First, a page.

FROM BABYLON TO JONESTOWN
JONATHAN Z. SMITH, Chicago: University of Chicago Press, 1982, 180 p.
With this influential book of essays, Jonathan Z. Smith has pointed the academic study of religion in a new theoretical direction, one neither theological nor willfully ideological. Making use of examples as apparently diverse and exotic as the Maori cults in nineteenth-century New Zealand and the events of Jonestown, Smith shows that religion must be construed as conventional, anthropological, historical, and as an exercise of imagination. In his analyses, religion emerges as the product of historically and geographically situated human ingenuity, cognition, and curiosity—simply put, as the result of human labor, one of the decisive but wholly ordinary ways human beings create the worlds in which they live and make sense of them.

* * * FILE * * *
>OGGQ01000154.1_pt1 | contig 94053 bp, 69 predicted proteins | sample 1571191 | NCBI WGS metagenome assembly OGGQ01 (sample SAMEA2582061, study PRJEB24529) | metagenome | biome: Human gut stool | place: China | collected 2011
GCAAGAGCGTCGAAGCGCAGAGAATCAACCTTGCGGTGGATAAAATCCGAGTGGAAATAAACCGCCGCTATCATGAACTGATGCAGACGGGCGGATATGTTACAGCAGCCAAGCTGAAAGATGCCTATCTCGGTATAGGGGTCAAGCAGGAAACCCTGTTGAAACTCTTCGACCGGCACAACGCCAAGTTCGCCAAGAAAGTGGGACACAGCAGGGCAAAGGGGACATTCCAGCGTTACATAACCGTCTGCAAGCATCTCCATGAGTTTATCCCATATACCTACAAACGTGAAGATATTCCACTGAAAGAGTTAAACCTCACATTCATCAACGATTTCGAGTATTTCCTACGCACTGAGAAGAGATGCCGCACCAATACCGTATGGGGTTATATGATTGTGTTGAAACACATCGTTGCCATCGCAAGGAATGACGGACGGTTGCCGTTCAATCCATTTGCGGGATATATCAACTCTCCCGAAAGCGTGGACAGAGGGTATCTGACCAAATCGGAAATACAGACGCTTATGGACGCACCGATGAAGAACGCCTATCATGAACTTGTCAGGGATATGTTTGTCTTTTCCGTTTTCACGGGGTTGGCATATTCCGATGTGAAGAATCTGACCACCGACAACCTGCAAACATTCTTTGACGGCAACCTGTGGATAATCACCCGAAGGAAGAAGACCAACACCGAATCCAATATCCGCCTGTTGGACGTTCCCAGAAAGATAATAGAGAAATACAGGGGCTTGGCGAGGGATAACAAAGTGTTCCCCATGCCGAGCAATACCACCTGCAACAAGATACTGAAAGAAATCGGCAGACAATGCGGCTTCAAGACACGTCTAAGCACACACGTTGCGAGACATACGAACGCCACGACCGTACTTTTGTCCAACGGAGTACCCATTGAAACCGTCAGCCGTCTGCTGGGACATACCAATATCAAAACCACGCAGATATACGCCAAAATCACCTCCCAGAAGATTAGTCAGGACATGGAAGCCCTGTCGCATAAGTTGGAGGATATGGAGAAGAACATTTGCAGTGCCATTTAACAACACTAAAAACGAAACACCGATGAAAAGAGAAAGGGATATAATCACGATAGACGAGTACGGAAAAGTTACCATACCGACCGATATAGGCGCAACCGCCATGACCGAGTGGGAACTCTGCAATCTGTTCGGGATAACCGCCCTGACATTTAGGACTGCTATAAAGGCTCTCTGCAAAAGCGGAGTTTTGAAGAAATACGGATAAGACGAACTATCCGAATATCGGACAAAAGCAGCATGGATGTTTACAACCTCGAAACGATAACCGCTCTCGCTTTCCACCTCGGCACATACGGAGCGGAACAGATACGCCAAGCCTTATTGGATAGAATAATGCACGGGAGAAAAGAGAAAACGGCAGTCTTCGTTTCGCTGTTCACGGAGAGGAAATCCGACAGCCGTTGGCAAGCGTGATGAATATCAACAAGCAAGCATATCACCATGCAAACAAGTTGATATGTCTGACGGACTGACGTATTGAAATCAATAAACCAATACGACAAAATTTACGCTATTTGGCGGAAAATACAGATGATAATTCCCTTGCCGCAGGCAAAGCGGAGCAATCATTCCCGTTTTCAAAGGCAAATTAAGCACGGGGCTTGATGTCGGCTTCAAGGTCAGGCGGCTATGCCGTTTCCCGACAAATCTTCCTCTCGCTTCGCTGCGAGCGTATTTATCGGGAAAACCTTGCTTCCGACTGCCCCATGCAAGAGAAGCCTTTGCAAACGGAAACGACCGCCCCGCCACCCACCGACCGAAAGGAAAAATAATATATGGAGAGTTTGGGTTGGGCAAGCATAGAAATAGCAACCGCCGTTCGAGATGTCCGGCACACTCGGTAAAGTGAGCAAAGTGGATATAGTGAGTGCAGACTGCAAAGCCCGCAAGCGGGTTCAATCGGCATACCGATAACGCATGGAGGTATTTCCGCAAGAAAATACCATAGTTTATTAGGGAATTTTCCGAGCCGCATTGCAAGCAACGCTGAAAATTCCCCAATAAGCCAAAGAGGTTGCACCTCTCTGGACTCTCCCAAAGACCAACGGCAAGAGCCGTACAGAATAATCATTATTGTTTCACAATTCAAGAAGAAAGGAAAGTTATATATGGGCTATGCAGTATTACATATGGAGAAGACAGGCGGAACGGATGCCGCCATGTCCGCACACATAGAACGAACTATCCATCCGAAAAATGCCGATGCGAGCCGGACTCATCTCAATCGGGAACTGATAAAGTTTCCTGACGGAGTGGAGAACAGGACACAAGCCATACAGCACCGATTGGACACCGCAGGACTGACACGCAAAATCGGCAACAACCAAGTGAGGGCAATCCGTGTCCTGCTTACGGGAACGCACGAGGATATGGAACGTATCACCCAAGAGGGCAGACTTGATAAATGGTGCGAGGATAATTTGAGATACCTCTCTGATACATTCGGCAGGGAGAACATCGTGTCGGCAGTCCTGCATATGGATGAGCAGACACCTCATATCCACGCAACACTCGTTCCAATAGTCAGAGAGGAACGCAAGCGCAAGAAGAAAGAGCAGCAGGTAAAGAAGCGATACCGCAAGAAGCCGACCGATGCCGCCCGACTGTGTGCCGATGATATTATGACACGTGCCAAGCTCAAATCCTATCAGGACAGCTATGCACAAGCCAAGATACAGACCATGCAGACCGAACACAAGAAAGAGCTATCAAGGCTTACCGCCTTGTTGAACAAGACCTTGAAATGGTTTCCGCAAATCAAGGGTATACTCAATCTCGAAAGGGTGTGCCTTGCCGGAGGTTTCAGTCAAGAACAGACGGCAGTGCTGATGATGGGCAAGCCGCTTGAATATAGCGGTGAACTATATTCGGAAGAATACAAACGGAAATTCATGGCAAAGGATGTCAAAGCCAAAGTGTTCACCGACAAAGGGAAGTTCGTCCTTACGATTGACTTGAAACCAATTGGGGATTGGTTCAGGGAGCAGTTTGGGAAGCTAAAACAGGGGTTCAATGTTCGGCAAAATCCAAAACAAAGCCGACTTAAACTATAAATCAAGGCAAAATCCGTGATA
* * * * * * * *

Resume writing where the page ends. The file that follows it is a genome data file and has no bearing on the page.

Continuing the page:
(Text from the publisher)
Table of contents
1. Fences and Neighbors: Some Contours of Early Judaism
2. In Comparison a Magic Dwells
3. Sacred Persistence: Toward a Redescription of Canon
4. The Bare Facts of Ritual
5. The Unknown God: Myth in History
6. A Pearl of Great Price and a Cargo of Yams
7. The Devil in Mr. Jones